Review: Olive by Emma Gannon

Challenge prompt: A book by a blogger, vlogger, Book Tuber, or other online creator.


Knows her own mind.

OLIVE is many things, and it’s ok that she’s still figuring it all out, navigating her world without a compass. But life comes with expectations, there are choices to be made, boxes to tick and – sometimes – stereotypes to fulfil. And when her best friends’ lives start to branch away towards marriage and motherhood, leaving the path they’ve always followed together, Olive starts to question her choices – because life according to Olive looks a little bit different.

Moving, memorable and a mirror for every woman at a crossroads, OLIVE has a little bit of all of us. Told with great warmth and nostalgia, this is a modern tale about the obstacle course of adulthood, milestone decisions and the ‘taboo’ about choosing not to have children. 

Image via Goodreads

What I liked:

I’m also someone who doesn’t picture children as part of their future. So, reading this and seeing a character who was in the same mind frame as I was, was such a fantastic reading experience. A lot of other reviewers didn’t love Olive, but I really enjoyed reading her and connected to her more than I have any other characters I’ve read recently.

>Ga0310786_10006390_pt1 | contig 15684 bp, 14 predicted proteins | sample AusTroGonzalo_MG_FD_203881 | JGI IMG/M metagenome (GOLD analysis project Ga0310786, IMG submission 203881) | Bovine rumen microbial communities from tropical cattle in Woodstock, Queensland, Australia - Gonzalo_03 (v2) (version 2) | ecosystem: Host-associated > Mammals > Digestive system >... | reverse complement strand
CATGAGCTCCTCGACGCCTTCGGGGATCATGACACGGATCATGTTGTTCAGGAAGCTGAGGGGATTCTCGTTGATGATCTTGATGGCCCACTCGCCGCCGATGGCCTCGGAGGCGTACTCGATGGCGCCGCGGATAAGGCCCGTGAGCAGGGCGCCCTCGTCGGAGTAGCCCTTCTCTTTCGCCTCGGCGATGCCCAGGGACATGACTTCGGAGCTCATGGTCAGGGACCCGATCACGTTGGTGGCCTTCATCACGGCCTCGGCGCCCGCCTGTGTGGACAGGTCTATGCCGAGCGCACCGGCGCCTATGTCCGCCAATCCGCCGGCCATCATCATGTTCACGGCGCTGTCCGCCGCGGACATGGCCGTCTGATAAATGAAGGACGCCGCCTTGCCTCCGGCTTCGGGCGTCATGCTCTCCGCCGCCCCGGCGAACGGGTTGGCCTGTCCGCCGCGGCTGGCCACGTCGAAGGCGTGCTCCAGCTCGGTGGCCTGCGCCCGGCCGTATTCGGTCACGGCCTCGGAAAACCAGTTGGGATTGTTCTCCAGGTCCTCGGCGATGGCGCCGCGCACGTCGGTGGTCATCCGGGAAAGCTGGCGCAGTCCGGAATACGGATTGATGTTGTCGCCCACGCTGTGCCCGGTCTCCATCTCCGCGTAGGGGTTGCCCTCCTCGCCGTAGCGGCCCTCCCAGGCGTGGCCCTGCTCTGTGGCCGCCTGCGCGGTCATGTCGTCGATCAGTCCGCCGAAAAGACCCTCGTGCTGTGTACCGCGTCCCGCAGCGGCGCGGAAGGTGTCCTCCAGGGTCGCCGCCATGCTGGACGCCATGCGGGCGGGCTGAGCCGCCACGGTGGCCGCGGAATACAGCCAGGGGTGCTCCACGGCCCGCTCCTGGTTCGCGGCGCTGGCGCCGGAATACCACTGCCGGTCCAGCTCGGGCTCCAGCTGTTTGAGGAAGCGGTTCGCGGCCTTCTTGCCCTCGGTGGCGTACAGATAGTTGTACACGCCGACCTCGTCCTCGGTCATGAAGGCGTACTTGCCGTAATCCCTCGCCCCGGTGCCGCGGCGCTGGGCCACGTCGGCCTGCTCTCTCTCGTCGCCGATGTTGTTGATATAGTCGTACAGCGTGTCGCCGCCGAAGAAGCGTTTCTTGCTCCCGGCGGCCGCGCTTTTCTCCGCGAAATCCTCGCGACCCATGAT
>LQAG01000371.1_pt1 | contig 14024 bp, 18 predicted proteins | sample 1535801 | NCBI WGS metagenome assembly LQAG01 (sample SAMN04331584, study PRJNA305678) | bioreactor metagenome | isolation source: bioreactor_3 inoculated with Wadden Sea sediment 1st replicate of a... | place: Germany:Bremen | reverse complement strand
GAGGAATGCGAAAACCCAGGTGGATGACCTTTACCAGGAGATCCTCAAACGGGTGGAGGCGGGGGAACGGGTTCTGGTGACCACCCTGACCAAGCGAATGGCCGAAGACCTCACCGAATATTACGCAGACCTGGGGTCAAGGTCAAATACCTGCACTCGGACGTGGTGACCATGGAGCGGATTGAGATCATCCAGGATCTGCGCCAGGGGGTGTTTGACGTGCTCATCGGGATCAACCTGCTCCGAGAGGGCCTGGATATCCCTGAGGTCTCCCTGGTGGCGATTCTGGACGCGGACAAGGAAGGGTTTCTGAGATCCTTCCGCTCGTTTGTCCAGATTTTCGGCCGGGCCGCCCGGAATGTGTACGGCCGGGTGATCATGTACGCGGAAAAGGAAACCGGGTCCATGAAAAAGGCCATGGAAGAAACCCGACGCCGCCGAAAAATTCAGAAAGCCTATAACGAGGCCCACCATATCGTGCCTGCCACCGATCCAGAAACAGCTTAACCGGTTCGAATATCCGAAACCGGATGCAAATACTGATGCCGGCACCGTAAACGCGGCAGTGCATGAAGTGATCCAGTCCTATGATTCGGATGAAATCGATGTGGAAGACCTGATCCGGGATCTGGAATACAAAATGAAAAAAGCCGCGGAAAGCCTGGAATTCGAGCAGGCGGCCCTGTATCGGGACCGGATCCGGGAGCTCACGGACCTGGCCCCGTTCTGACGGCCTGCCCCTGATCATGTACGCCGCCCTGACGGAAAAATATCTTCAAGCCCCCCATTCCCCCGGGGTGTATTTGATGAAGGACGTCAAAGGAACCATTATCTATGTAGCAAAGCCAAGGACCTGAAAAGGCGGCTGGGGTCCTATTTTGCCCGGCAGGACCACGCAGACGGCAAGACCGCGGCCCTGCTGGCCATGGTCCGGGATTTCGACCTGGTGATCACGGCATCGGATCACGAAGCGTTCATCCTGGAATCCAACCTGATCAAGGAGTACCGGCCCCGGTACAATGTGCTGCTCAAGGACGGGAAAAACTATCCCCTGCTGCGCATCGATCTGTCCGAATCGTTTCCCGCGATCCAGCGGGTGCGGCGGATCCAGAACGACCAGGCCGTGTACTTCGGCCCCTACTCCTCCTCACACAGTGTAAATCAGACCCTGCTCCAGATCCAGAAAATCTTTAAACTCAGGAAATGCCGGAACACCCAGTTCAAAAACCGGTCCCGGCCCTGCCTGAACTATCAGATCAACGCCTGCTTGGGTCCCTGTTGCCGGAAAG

I also really enjoyed the inclusion of soundbites and snippets from actual people who don’t want to or plan to have children. It brought an extra level to this book, and I loved hearing the reasons some women are choosing not to have children. There were no two people who gave the same reason, which shows you just how complex this decision is.

This book is also a beautiful love letter to friendship. As adults we’re often told to re-evaluate our friendships, and to cull those we don’t feel are working for us anymore. The book does feature a friendship group which is now quite different to when it had formed. Members are married, mothers, or planning to have children. I loved that they still made time for each other, and even though there were some rocky moments between them you could tell they had a strong and deep friendship. Plus, this felt realistic to friendships nowadays.

What I didn’t like:

Despite liking reading Olive, I did sometimes find her actions a little grating.

Out of five:

Four. This is a wonderful book about figuring out who you are and what you want from your life.

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